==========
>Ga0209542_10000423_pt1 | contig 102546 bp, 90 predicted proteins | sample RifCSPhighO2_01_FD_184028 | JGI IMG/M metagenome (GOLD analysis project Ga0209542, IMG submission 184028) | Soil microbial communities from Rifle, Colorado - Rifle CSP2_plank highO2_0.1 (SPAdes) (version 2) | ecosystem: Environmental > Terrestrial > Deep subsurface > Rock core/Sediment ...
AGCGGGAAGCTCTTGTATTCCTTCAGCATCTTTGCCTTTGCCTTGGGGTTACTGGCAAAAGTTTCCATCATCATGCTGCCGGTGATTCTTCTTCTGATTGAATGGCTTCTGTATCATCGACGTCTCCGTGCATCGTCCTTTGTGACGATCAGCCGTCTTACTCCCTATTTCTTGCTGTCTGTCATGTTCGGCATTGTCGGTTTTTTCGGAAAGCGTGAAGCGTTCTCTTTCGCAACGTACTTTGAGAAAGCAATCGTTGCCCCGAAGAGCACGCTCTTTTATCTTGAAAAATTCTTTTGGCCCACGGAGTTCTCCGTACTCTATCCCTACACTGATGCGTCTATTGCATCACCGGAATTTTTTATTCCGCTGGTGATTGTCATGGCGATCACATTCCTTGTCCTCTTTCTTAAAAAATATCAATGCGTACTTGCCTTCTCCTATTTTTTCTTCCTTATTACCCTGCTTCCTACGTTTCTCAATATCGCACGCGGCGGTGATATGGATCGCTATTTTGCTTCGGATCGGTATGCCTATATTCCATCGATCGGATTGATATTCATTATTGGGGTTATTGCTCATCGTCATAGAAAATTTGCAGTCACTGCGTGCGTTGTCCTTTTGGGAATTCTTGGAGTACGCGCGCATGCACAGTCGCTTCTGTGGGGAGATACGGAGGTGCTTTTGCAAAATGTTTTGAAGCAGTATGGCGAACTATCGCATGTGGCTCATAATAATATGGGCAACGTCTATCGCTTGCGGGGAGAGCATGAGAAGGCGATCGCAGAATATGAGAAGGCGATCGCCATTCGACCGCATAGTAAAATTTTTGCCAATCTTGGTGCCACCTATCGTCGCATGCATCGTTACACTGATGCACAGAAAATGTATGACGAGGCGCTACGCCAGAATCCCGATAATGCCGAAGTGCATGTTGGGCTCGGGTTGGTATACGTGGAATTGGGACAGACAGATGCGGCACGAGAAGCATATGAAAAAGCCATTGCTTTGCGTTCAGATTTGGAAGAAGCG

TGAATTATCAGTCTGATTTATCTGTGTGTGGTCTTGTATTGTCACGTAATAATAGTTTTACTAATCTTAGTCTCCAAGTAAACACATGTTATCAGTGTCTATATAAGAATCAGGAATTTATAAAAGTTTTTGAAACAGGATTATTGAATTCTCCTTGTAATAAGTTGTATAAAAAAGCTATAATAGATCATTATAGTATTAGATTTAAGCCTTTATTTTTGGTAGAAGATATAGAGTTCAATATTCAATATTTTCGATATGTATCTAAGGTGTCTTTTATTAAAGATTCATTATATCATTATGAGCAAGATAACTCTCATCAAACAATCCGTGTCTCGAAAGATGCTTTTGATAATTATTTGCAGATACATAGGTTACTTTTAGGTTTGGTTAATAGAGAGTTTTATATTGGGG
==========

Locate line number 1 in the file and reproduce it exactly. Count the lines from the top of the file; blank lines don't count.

>Ga0209542_10000423_pt1 | contig 102546 bp, 90 predicted proteins | sample RifCSPhighO2_01_FD_184028 | JGI IMG/M metagenome (GOLD analysis project Ga0209542, IMG submission 184028) | Soil microbial communities from Rifle, Colorado - Rifle CSP2_plank highO2_0.1 (SPAdes) (version 2) | ecosystem: Environmental > Terrestrial > Deep subsurface > Rock core/Sediment ...